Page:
Many reacted in what they thought was a logical response to such an upheaval in the markets - do anything to preserve capital. Cash became king.
For people on the cusp of retirement, this was a sensible option. But many who opted for cash have years ahead of them in the workforce, and this conservative investment strategy locked them out of the recovery that occurred in equity markets in 2009.
What this highlighted, once again, is that many people, young and old, still don't understand the basic rules of investment.
A key part of the problem is poor financial literacy. It's a sad fact of life that people's interest in investment, particularly superannuation, doesn't really kick in until about the age of 50 when they are financially secure, the burden of their children is hopefully beginning to lessen, and their thoughts are starting to turn to retirement.
How much better would it be if that interest started from the moment they joined the workforce after their schooling and further education?
The Coalition government set up the Financial Literacy Foundation in 2004 and it survived the change to the Rudd government in 2007.
The learning program was rolled out in all states and territories in 2008/09, with about 3500 teachers receiving professional training. In turn, these teachers were to take back what they learnt to mentor other teachers in order to filter the lessons back through the school population.
Although 3500 teachers with specialist training to teach financial literacy sounds impressive, there are about 250,000 teachers in Australia spread across the government and non-government sectors. The expertise is spread thinly and I suspect many teachers will lack the confidence to teach lessons about financial matters.
Another issue is a resistance among teachers, already burdened by high work loads, taking on a new topic with any enthusiasm, especially when they are expected to take on extra curricular activities such as sport and school camps on top of teaching their core subjects.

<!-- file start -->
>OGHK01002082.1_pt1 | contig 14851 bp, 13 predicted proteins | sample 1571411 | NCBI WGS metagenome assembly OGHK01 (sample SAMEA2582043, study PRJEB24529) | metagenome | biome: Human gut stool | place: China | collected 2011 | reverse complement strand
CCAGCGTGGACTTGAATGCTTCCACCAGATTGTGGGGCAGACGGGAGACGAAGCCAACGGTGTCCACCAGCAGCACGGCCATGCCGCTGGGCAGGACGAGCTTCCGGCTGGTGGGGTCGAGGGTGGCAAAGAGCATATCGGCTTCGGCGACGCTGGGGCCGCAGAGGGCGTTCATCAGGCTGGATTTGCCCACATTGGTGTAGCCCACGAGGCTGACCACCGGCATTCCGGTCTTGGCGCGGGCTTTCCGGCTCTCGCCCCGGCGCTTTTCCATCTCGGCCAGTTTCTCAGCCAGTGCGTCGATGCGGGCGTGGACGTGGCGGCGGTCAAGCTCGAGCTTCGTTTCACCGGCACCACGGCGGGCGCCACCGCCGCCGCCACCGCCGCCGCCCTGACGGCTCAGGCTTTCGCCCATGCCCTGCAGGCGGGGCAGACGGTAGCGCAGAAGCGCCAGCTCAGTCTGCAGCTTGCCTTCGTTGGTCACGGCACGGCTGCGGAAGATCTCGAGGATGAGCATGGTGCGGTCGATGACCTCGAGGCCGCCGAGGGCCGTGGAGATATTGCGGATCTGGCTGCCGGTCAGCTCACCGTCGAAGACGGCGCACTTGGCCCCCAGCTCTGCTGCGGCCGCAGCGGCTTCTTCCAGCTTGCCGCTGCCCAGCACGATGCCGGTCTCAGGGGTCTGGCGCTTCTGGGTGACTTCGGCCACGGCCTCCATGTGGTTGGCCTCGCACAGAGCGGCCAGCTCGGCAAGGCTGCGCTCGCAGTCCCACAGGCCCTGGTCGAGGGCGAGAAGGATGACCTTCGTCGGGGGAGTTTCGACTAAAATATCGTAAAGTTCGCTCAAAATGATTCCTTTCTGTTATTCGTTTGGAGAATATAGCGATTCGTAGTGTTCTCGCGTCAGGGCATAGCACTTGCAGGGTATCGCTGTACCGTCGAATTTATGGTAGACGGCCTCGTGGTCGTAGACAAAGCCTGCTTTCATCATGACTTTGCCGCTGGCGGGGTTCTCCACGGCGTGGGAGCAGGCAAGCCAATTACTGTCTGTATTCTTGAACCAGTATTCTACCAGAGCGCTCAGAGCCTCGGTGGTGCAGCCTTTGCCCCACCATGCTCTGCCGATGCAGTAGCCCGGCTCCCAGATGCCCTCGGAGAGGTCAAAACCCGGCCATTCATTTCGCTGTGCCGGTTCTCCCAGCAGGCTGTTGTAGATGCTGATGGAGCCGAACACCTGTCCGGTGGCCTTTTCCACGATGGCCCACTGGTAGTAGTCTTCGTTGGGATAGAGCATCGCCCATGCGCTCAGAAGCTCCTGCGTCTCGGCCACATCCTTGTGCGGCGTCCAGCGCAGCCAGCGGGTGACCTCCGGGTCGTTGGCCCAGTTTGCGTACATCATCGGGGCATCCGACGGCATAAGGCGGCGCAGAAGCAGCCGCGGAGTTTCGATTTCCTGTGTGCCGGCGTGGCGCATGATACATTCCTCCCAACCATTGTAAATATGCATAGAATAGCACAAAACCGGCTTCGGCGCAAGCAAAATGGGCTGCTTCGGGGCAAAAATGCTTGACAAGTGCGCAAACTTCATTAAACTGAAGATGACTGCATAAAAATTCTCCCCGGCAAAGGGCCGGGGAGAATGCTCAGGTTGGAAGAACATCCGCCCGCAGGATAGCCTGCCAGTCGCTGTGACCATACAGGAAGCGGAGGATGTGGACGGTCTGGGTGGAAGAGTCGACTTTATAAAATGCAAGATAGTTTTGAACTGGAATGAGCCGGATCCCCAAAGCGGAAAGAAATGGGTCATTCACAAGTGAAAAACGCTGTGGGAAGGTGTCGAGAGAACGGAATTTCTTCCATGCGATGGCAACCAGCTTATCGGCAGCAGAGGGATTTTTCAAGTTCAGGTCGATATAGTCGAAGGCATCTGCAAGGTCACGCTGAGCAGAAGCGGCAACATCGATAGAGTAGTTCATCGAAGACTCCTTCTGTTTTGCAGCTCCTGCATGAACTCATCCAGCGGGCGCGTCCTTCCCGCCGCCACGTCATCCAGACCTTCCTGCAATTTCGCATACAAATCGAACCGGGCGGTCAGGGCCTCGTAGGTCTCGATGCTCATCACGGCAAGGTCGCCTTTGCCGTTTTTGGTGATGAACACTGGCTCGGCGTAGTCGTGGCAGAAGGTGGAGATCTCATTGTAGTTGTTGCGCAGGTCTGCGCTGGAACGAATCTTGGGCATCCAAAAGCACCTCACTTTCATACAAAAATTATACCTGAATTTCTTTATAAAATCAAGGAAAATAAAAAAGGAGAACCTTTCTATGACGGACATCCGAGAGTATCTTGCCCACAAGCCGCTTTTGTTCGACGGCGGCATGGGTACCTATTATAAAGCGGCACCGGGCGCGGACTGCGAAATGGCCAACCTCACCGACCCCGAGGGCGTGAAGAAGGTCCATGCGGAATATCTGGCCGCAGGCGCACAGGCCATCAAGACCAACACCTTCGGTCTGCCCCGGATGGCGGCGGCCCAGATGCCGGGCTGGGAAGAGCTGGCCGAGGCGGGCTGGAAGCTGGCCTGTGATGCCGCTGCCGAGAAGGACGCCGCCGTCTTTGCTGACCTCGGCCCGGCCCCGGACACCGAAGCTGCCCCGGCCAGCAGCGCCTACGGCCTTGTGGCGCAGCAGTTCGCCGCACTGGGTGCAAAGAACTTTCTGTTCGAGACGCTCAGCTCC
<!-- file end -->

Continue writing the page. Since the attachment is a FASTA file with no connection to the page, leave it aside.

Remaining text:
The foundation's aims are lofty. They want suitably trained teachers to incorporate financial literacy in mainstream reading, writing and arithmetic lessons at the earliest possible stage of schooling and for it to continue throughout a student's progress on to senior subjects such as economics, science and history.
Hopefully, this initiative will start to bear fruit in the years to come, but the roll-out has just started and signs of a more financially literate society might not appear for another decade.
What it means is that other avenues must be found to spread the financial literacy message. A number of leading funds are not sitting back and waiting and are using innovative approaches to educate their members about investment. The approach being taken by the Non-Government Schools Superannuation Fund (NGS Super) is one example.
Its website contains the interactive NGS College, where members are directed into virtual classrooms to have their superannuation questions answered. Although the website was devised with the NGS membership in mind, its user-friendly graphics would not be out of place as a teacher's aid in school classrooms.
The NGS Super site also provides an effective template for other super funds concerned about better ways to educate their membership about investment.
Financial planners are another sector of the investment community that should play a greater roll in educating their clients, especially as the industry now moves towards a fee-for-service basis.
Planners need to consider whether they should take more time to explain to clients the fundamentals of investment and win back client confidence that was badly shattered by the GFC. Such an approach would not only ensure a more financially literate community - I suspect it would also be beneficial to the planners' bottom line.
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